Is the overuse of geography in logo design clichés an exception?

 Icons are able to communicate an idea or message with ease as compared to words. Another plus, is that in most cases icons are not language dependent. The icons of a ‘man and woman’ used on toilets communicate the same order globally.

While icons enable a quicker communication in logos, we are at a point where most icons sort of reached their sell-by date.

The common misconception that a logo has to describe the business or what i does has contributed a lot in the over-use of icons.
Not every logo for companies in the internet industry, companies that trade globally or something ‘world-wide’ about their company has to have an icon of a globe.

With any company that claims to be an ‘ideas company’ — we get fed their company name with a light bulb!

We’ve all heard rants on the overuse of industry related icons, but I’ve never heard a single compliant on the over-use of geographic areas in logo designs.

Regardless of whether the logos are of companies trading in the same industry or not, isn’t differentiating self from others a huge part of attaching a logo to a brand?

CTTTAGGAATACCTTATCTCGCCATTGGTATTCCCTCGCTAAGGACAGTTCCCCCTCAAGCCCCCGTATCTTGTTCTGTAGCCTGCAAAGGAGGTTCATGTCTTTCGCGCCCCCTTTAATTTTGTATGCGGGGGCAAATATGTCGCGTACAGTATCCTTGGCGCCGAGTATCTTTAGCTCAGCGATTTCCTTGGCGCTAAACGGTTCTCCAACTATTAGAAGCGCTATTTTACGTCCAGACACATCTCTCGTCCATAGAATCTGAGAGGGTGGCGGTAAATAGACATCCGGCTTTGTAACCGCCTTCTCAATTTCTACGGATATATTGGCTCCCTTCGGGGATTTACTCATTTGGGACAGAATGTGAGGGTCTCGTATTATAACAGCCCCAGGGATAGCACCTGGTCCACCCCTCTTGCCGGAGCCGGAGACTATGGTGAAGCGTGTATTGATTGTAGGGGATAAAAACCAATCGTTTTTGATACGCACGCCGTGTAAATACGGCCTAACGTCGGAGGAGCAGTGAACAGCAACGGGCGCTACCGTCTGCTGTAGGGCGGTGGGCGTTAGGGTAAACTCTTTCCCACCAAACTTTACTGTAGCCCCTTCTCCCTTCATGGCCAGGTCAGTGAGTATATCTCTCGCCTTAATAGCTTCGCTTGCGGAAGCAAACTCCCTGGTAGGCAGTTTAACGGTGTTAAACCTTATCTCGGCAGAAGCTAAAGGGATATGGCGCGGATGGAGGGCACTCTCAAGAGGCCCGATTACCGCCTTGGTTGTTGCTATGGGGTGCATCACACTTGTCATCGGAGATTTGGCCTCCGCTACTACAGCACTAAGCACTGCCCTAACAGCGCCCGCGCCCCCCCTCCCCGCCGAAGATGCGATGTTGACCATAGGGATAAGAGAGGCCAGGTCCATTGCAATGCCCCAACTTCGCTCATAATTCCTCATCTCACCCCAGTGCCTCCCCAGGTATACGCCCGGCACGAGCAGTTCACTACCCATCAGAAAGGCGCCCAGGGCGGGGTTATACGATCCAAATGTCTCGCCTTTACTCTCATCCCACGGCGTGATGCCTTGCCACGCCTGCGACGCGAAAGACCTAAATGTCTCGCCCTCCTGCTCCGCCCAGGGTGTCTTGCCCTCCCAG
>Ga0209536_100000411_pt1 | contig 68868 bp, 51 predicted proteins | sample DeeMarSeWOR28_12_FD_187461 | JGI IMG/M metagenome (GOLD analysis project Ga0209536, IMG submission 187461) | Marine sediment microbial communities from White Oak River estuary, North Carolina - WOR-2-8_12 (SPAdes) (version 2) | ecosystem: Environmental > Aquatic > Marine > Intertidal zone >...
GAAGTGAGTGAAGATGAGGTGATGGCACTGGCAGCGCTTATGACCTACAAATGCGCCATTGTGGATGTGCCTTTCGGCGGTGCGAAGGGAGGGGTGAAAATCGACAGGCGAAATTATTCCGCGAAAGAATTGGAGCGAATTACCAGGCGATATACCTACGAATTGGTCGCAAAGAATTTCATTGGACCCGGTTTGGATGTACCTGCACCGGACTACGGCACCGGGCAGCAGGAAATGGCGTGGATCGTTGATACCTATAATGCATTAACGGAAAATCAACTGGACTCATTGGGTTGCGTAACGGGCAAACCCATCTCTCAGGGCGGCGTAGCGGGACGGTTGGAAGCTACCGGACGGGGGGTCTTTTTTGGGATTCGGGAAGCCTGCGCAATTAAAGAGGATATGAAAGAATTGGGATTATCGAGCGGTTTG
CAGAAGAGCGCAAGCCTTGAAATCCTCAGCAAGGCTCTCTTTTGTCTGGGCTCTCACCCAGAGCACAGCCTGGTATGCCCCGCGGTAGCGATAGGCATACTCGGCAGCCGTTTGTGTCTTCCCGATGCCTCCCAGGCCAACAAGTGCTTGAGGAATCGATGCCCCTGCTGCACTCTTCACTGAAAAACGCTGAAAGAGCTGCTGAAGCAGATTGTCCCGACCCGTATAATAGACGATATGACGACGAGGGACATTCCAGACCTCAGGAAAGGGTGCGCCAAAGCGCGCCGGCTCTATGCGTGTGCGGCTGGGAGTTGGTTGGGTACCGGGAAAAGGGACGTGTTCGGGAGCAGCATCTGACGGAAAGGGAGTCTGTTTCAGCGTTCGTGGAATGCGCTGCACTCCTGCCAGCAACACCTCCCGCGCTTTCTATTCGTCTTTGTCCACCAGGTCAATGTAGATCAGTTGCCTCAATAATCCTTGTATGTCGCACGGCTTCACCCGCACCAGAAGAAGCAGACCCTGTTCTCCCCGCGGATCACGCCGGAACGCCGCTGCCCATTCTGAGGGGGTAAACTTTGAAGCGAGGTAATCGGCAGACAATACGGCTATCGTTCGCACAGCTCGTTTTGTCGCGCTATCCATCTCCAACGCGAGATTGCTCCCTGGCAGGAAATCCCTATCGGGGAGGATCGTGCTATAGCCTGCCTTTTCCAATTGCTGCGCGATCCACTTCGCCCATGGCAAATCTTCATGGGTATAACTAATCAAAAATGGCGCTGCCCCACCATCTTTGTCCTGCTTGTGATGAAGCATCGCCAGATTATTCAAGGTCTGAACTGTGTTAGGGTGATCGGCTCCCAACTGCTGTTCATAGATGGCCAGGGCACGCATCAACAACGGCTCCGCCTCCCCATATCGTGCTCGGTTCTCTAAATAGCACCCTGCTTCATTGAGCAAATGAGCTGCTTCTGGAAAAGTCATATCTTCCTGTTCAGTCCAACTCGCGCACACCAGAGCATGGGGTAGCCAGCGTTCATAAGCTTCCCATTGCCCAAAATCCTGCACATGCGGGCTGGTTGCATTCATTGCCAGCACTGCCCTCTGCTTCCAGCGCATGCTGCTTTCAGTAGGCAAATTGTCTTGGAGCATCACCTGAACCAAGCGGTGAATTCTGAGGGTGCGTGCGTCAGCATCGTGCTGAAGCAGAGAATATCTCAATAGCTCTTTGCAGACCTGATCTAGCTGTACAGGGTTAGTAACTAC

The other issue is that such logos in many cases has no unique meaning attached to what the specific business is or stands for.

We all have seen our fair share of ‘cups’ in logos for coffee shops, car silhouette on logos for panel-beaters, and so on.

Let’s take a look at the (ab)use of geography in logo deign accompanied by the common logo design misconception:

How many ‘table mountains’ does one have to see as part of a logo, simply because the logo represents something ‘Cape Townish’ about a company or event?

From some of the logos above, isn’t the fact that the “Cape Town” is part of their name enough to tell us that it’s a Cape Town event, restaurant, company or movement?

I don’t even want to start on the overuse of ‘Africa,’ well, the shape of my beloved continent.

It seems cliches are acceptable, only when the over-used icon is of a landmark, country or continent.

I’m starting to suspect that to most graphic designers the first thing that comes to mind is, if the company name is *something something Africa*, not much thought is given to the logo except — how can they make the shape of Africa more interesting and appealing when merged with the company name?.
When coming to what the logo communicates, whose spotlight is it? the business or the geographic area of which the business trades?

Are we taking a path of creating logos that merely describes where the business or event takes place?